Colorado moves ahead on deal for compromise laws struck by environmentalists, oil and gas industry giants

Colorado Gov. Jared Polis said the unlikely partners found "common ground" to avoid costly fights.
Oil gas deal
Posted at 5:37 PM, May 10, 2024
and last updated 2024-05-13 08:38:21-04

DENVER — In a deal struck between unlikely partners, Colorado Gov. Jared Polis announced that the state’s biggest oil and gas producers and most outspoken environmental advocates agreed on new laws to push forward and others to set aside.

Gov. Polis said last week that the two sides, usually at odds, found common ground, which is “really the Colorado way.”

The deal includes a verbal agreement to pause any new ballot initiatives or legislative proposals affecting fossil fuel drilling and production until after 2027.

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“This is a win,” said Ean Thomas Tafoya from Green Latinos, one of the environmental groups that joined the talks. Earthjustice, Conservation Colorado, Southwest Energy Efficiency Project, CoPIRG, Earthworks, Western Resource Advocates and Healthy Air and Water Colorado also participated.

Also at the table: Civitas, Chevron and Occidental Petroleum, also known as Oxy, which accounted for 73% of oil and 44% of natural gas production in Colorado last year.

Colorado environmentalists, oil and gas giants strike deal

Gov. Polis intended for the negotiations to avoid costly fights between environmentalists and the oil and gas industry.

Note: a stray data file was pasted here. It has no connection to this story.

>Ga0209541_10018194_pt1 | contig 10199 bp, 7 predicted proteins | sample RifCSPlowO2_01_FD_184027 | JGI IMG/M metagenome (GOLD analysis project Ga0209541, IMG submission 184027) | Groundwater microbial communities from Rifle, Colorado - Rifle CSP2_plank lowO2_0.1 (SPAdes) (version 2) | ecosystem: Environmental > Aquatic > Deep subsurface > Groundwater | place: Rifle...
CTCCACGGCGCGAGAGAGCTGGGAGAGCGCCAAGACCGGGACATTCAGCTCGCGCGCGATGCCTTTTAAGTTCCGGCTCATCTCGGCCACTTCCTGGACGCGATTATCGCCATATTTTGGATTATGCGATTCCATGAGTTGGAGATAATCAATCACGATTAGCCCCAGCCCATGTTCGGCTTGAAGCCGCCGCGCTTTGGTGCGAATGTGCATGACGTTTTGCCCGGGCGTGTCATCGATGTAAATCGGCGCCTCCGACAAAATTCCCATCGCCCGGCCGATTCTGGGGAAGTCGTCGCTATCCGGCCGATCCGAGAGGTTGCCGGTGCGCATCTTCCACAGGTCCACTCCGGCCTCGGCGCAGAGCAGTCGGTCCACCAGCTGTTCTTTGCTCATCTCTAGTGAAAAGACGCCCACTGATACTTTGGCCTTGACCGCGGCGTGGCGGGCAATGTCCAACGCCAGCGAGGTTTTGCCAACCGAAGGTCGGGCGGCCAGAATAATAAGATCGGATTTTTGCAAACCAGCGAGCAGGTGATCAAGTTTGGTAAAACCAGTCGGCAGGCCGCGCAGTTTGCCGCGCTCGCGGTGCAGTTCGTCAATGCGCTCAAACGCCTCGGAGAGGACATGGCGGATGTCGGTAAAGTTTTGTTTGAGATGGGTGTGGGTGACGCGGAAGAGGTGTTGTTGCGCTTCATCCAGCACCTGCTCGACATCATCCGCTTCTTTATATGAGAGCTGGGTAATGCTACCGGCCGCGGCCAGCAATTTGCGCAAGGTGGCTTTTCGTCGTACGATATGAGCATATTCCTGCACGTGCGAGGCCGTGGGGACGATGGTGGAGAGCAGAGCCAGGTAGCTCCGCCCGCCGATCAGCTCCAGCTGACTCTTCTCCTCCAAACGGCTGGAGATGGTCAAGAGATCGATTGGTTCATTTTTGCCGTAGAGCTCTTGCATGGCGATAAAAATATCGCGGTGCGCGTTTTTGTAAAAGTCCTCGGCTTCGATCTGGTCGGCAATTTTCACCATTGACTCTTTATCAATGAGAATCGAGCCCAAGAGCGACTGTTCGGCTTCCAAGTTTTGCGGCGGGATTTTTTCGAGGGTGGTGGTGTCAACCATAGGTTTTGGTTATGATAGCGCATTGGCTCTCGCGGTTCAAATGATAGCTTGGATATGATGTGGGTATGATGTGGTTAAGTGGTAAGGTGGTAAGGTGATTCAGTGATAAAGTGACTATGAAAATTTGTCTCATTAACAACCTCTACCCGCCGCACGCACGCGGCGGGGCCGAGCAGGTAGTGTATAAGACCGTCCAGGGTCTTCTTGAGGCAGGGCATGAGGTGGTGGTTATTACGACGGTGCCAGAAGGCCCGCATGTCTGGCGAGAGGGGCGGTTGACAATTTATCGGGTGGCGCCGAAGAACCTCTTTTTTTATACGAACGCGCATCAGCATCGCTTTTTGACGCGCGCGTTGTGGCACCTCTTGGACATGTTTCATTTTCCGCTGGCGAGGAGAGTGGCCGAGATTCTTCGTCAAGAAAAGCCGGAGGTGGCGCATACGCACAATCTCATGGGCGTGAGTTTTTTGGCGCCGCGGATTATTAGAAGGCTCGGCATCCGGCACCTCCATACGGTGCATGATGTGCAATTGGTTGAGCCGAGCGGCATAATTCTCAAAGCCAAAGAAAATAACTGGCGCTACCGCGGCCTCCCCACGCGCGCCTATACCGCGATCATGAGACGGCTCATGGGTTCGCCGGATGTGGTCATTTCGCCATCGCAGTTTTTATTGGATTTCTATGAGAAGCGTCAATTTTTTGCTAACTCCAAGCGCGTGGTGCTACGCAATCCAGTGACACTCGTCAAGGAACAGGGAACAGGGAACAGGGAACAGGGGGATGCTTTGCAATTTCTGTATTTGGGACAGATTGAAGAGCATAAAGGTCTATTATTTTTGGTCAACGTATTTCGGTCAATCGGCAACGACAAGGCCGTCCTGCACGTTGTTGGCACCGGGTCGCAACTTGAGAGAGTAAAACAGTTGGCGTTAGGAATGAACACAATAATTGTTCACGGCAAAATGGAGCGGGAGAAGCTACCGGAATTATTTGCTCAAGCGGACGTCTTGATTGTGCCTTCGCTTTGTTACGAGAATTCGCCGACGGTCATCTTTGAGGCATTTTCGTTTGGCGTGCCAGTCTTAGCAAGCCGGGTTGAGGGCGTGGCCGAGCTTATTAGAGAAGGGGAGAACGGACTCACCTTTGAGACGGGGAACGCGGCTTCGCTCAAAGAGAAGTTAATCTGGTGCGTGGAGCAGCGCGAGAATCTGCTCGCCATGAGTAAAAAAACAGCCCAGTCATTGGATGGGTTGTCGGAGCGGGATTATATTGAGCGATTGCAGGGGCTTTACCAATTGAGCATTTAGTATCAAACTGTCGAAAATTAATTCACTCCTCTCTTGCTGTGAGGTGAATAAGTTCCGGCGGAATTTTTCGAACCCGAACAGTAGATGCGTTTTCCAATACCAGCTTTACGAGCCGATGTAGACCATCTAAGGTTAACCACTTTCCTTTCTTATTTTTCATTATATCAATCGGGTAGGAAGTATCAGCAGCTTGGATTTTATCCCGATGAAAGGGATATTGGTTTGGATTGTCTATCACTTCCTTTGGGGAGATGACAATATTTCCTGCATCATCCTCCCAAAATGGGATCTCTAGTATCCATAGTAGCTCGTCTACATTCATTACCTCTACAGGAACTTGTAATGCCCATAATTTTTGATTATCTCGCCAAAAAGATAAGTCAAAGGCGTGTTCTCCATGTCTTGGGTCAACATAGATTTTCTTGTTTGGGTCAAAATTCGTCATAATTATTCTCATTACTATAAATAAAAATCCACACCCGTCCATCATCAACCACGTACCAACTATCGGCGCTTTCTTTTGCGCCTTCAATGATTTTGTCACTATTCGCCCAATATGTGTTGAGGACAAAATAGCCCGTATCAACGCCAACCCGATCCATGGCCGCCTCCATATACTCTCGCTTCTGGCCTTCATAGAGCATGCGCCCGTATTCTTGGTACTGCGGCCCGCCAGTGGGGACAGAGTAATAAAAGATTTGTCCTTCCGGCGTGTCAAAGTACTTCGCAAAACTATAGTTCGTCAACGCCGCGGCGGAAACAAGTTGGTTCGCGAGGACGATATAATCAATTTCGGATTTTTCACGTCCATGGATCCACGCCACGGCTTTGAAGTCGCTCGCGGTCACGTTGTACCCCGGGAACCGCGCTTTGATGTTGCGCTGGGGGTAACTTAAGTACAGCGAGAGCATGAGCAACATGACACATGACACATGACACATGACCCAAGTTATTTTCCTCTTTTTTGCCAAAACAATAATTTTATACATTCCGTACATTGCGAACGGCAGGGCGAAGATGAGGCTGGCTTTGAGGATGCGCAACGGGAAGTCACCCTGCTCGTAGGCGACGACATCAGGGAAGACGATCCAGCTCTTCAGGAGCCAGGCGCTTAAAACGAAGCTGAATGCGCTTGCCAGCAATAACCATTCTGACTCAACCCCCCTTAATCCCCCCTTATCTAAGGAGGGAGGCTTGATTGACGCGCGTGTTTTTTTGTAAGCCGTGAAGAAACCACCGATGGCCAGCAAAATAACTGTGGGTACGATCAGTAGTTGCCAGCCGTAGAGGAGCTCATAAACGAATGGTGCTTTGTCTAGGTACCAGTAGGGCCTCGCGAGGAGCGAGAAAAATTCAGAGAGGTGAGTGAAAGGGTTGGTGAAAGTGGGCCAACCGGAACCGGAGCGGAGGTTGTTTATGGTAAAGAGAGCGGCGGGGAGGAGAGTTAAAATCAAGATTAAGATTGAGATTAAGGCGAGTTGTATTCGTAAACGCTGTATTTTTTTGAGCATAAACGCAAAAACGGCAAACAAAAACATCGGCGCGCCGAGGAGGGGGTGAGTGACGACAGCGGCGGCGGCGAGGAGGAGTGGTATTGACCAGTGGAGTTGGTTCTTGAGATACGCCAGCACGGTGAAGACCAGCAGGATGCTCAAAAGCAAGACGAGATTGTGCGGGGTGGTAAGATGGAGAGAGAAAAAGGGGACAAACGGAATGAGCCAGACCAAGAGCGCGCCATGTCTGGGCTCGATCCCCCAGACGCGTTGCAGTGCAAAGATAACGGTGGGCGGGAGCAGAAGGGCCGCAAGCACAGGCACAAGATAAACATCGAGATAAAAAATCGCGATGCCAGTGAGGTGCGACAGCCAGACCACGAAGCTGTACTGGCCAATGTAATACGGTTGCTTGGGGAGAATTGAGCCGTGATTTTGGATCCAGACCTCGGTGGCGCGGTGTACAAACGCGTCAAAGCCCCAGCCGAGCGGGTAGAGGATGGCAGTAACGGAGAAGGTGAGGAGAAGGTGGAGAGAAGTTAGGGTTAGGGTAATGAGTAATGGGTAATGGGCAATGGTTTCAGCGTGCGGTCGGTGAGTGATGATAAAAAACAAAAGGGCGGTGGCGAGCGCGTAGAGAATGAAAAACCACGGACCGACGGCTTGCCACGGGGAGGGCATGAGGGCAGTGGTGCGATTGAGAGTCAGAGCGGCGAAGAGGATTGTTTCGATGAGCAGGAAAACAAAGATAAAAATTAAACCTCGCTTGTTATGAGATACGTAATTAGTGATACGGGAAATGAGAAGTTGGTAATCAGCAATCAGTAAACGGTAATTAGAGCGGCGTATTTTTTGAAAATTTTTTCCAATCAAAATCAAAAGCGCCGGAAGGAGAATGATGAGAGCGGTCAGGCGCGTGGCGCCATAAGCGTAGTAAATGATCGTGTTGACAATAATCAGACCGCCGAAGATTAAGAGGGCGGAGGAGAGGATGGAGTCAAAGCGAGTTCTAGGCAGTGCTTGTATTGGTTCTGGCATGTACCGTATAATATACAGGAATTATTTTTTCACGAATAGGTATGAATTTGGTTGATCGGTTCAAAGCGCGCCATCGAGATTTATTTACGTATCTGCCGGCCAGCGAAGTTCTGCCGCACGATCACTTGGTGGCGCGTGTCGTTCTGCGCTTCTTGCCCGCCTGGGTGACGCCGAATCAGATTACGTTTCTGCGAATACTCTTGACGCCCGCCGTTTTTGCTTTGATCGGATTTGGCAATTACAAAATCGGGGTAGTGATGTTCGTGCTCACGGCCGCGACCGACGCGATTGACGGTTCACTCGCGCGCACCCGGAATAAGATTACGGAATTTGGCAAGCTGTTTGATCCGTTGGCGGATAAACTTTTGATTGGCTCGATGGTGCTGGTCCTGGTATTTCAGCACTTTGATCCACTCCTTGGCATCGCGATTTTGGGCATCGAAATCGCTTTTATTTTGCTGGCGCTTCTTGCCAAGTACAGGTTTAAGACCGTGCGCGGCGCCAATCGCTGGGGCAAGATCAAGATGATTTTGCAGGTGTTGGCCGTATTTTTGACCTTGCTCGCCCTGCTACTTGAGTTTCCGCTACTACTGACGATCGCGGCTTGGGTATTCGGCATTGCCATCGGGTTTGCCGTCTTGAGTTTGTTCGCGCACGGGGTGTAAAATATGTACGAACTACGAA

“Over the years, the environmental justice community and our power has grown, and we have carved out more and more equity programs,” Tafoya said.

“The oil and gas industry responded by spending tens of millions of dollars running ads, tearing down our bills and filing their own ballot issues,” he said.

This year, both sides proposed more than a dozen competing issues expected to appear on the ballot in November. But those who came to the table verbally agreed to take down their ballot initiatives.

They also agreed Colorado lawmakers would give up on all pending industry- and environmentalist-backed bills, including a set of air quality bills with tougher regulations industry leaders said would harm the state's economy.

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Earlier this week, just before the end of this year’s legislative session, Colorado lawmakers also passed two bills coming from those negotiations: Senate Bill 24-230 and Senate Bill 24-229.

“This legislation is the result of hundreds of hours of work," a spokesperson in Gov. Polis’ office told Denver7. "These bills will provide certainty for Colorado, build on our nation-leading climate work, and help us protect our state for future generations. The Governor looks forward to signing these bills."

One of the new laws aims to reduce air pollution by expanding accountability. Tafoya said it includes “increased enforcement, more penalties, the ability to remove permits [and] an entire well program specifically for closing wells in disproportionately impacted communities.”

Tafoya said the deal and the new laws only apply to oil and gas pre-production and production, not other parts of the industry, like midstream transport or oil refining like that done by Suncor.